Google Scholar recently added the ability to find related articles for a paper, so I decided to try it out with a paper from my former life as a graphics person. It was a paper in SIGGRAPH a few years ago called the “Office of the Future” and it dealt with projecting images onto surfaces that aren’t exactly flat. If you predistort an image before you project it, you can often cancel out the different surfaces as you project onto them, which lets you create the appearance of a flat screen again.
Here’s a picture that gives you the idea. It’s completely unrelated to me or the paper, but it demonstrates the concept really well (I just did a flickr search for [projection surface] and found a nice result–thanks flickr!
I don’t read German, other than a few choice words like Private Krankenversicherung, Flugkarten, and parkplatz but it looks quite similar: someone is measuring the irregularity of the rock and then pre-distorting the projected image so that it looks flat when projected.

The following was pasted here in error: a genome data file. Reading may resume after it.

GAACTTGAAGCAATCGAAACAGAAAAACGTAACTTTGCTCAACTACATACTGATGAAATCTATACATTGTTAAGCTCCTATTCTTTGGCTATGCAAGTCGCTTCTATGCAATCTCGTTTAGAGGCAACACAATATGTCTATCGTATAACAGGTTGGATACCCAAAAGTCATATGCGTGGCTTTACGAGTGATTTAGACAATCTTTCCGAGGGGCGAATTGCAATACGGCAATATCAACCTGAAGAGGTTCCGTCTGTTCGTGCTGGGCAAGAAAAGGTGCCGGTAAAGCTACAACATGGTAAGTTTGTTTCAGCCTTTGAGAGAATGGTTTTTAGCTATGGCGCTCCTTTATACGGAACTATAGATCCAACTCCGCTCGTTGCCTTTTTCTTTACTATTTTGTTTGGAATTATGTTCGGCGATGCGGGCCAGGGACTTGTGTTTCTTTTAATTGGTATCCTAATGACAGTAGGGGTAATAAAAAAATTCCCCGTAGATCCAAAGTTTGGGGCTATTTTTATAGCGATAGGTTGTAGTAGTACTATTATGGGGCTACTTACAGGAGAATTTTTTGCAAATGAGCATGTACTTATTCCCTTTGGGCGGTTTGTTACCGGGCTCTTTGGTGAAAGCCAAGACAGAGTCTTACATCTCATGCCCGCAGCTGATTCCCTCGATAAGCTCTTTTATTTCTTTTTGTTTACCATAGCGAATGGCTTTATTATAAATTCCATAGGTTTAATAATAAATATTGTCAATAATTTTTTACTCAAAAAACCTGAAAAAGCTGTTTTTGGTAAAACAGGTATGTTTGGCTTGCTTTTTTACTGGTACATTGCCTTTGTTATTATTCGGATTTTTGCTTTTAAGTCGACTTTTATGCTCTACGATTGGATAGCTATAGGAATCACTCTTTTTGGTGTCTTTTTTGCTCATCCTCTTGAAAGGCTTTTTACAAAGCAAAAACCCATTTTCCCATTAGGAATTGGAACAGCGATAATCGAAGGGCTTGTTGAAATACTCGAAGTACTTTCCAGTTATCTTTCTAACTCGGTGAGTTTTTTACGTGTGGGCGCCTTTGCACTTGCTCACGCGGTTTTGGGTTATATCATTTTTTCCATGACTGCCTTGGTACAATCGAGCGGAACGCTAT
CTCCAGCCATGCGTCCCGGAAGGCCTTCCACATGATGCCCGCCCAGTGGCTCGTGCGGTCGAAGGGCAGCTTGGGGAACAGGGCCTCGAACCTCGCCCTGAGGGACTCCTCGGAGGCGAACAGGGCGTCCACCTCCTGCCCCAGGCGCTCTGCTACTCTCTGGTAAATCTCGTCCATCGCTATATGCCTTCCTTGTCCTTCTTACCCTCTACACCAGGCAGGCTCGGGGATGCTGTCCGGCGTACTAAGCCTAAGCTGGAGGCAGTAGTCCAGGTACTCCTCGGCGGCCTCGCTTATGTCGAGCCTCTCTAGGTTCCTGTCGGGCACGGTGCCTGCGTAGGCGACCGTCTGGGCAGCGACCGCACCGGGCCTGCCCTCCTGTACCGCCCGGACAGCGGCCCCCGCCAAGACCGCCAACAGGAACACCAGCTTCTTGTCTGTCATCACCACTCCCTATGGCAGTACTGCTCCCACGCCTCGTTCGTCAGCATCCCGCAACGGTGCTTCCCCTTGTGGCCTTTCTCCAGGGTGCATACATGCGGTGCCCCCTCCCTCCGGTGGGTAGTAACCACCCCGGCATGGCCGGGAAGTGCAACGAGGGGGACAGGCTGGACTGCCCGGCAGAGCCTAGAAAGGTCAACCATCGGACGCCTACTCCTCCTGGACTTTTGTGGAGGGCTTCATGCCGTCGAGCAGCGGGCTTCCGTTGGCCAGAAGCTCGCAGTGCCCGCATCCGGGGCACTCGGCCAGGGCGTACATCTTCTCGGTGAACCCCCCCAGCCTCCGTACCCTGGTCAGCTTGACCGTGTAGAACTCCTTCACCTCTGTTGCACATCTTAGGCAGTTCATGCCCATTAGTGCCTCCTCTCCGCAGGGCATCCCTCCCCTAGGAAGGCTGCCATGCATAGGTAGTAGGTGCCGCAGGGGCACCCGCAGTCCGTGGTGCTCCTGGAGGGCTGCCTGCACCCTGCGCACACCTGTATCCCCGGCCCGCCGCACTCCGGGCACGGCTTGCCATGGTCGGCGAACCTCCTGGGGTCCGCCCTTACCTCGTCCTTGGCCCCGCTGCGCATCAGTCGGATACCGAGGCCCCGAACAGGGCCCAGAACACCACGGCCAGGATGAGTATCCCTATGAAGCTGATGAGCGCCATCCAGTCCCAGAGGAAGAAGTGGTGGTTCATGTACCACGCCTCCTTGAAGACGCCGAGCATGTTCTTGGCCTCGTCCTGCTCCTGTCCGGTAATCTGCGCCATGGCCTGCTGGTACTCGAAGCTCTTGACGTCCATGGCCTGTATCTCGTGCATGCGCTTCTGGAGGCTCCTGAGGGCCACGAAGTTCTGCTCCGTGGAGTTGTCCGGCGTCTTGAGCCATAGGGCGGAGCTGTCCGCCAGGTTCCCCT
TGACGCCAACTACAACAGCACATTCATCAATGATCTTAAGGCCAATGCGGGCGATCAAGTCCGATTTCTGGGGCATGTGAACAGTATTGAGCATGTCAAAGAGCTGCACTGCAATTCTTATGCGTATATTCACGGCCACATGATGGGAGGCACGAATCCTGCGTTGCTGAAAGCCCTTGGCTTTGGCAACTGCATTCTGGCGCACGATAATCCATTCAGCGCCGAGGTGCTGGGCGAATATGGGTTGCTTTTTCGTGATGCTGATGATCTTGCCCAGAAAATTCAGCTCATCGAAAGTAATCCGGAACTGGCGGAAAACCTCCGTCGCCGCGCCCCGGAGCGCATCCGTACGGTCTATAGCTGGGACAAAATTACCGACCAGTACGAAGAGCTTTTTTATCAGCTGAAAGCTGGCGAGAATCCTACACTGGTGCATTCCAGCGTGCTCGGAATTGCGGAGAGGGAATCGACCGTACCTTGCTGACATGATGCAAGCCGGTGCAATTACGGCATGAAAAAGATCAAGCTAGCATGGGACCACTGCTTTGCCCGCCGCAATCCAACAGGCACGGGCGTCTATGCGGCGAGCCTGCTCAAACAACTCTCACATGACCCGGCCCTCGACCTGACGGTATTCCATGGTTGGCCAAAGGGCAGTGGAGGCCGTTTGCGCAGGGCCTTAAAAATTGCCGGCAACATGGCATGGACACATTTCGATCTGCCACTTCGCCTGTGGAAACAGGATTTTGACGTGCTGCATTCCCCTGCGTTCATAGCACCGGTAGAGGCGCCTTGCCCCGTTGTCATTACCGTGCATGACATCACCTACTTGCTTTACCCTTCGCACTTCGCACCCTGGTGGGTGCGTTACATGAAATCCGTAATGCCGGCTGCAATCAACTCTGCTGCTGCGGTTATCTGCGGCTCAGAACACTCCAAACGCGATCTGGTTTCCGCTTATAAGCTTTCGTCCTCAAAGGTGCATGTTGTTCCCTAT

Anyway, back on topic. If you search for [office of the future] on Google Scholar, you get a page like this:
Cool, 300+ citations! Not bad. Now click on the “Related Articles” link and you see something like this:
I can attest that that’s a pretty relevant list of related articles.
One fun thing about working at Google is talking to different people. When I talk to grad students, a lot of them mention that they like Google Scholar, and I can understand why. If you’re looking for background research, Google Scholar is pretty helpful, especially with the new related articles feature. In the image above, for example, you can see the “CAVE” paper (4th one from the top) has 1026 citations. That’s a pretty seminal paper in the “projecting graphics on unusual displays” niche. Nice job making Scholar even better, A and A and whoever else worked on this.